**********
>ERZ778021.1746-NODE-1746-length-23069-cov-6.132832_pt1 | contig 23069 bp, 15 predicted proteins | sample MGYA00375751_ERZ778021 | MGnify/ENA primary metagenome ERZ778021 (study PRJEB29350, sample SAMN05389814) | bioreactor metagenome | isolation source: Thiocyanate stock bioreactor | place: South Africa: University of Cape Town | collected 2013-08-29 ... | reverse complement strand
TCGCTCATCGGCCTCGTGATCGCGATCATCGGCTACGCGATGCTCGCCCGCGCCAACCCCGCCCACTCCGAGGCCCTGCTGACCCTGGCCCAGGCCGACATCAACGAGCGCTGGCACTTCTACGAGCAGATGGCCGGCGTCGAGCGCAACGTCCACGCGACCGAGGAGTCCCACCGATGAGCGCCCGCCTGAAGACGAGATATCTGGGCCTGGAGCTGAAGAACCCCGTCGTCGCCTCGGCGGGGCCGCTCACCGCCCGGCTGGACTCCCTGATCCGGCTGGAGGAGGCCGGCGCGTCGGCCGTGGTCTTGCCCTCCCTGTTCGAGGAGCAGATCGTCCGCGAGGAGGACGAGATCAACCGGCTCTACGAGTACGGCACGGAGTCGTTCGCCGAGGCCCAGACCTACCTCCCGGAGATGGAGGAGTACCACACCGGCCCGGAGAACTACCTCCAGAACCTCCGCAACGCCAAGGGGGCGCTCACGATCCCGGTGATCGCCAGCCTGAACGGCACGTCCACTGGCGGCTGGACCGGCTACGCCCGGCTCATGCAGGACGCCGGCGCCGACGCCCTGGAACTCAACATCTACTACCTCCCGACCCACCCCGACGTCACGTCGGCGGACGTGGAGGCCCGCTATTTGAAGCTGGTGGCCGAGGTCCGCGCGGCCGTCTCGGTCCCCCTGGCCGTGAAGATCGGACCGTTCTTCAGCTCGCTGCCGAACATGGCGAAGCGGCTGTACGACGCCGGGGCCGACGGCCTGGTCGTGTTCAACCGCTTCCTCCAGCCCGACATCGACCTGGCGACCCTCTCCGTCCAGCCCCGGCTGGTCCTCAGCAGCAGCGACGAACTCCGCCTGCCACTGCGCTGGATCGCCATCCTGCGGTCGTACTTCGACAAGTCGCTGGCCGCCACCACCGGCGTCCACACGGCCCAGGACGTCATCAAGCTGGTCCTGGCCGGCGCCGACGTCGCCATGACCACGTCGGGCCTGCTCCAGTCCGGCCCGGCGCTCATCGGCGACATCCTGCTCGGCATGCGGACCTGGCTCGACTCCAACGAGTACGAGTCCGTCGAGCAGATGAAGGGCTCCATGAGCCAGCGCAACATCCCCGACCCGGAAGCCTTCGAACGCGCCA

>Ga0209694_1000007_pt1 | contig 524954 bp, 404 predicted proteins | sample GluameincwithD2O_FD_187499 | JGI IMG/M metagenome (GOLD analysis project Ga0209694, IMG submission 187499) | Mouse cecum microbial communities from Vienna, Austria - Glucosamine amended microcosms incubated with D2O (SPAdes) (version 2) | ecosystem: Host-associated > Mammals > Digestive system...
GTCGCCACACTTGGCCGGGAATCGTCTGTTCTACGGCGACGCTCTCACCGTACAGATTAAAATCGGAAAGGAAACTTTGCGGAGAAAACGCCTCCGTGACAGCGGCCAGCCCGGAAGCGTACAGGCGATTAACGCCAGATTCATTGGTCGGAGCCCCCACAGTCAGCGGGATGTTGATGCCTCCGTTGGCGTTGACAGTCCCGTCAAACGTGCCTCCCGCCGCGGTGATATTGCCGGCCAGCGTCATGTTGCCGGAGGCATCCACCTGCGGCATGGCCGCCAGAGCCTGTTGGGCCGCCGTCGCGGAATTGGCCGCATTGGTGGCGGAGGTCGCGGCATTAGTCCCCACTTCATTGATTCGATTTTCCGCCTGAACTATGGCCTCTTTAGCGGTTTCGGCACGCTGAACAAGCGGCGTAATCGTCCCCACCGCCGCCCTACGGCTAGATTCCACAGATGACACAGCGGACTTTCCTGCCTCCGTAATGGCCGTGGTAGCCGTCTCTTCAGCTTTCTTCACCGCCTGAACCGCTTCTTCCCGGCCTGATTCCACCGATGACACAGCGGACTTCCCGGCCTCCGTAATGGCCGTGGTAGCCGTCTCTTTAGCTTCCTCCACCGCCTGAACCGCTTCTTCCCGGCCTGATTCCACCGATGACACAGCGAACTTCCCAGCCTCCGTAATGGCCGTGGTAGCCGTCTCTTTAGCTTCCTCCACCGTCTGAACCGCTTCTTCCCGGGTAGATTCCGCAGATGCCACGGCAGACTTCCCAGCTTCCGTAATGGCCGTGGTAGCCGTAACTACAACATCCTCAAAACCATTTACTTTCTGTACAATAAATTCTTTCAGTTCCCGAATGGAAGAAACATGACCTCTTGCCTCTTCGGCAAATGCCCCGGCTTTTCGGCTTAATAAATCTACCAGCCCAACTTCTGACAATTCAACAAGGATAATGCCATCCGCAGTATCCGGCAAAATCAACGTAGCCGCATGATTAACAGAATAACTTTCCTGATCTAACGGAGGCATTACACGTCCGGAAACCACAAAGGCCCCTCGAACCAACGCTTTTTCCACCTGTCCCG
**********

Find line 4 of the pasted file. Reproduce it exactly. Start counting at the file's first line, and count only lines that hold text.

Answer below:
GTCGCCACACTTGGCCGGGAATCGTCTGTTCTACGGCGACGCTCTCACCGTACAGATTAAAATCGGAAAGGAAACTTTGCGGAGAAAACGCCTCCGTGACAGCGGCCAGCCCGGAAGCGTACAGGCGATTAACGCCAGATTCATTGGTCGGAGCCCCCACAGTCAGCGGGATGTTGATGCCTCCGTTGGCGTTGACAGTCCCGTCAAACGTGCCTCCCGCCGCGGTGATATTGCCGGCCAGCGTCATGTTGCCGGAGGCATCCACCTGCGGCATGGCCGCCAGAGCCTGTTGGGCCGCCGTCGCGGAATTGGCCGCATTGGTGGCGGAGGTCGCGGCATTAGTCCCCACTTCATTGATTCGATTTTCCGCCTGAACTATGGCCTCTTTAGCGGTTTCGGCACGCTGAACAAGCGGCGTAATCGTCCCCACCGCCGCCCTACGGCTAGATTCCACAGATGACACAGCGGACTTTCCTGCCTCCGTAATGGCCGTGGTAGCCGTCTCTTCAGCTTTCTTCACCGCCTGAACCGCTTCTTCCCGGCCTGATTCCACCGATGACACAGCGGACTTCCCGGCCTCCGTAATGGCCGTGGTAGCCGTCTCTTTAGCTTCCTCCACCGCCTGAACCGCTTCTTCCCGGCCTGATTCCACCGATGACACAGCGAACTTCCCAGCCTCCGTAATGGCCGTGGTAGCCGTCTCTTTAGCTTCCTCCACCGTCTGAACCGCTTCTTCCCGGGTAGATTCCGCAGATGCCACGGCAGACTTCCCAGCTTCCGTAATGGCCGTGGTAGCCGTAACTACAACATCCTCAAAACCATTTACTTTCTGTACAATAAATTCTTTCAGTTCCCGAATGGAAGAAACATGACCTCTTGCCTCTTCGGCAAATGCCCCGGCTTTTCGGCTTAATAAATCTACCAGCCCAACTTCTGACAATTCAACAAGGATAATGCCATCCGCAGTATCCGGCAAAATCAACGTAGCCGCATGATTAACAGAATAACTTTCCTGATCTAACGGAGGCATTACACGTCCGGAAACCACAAAGGCCCCTCGAACCAACGCTTTTTCCACCTGTCCCG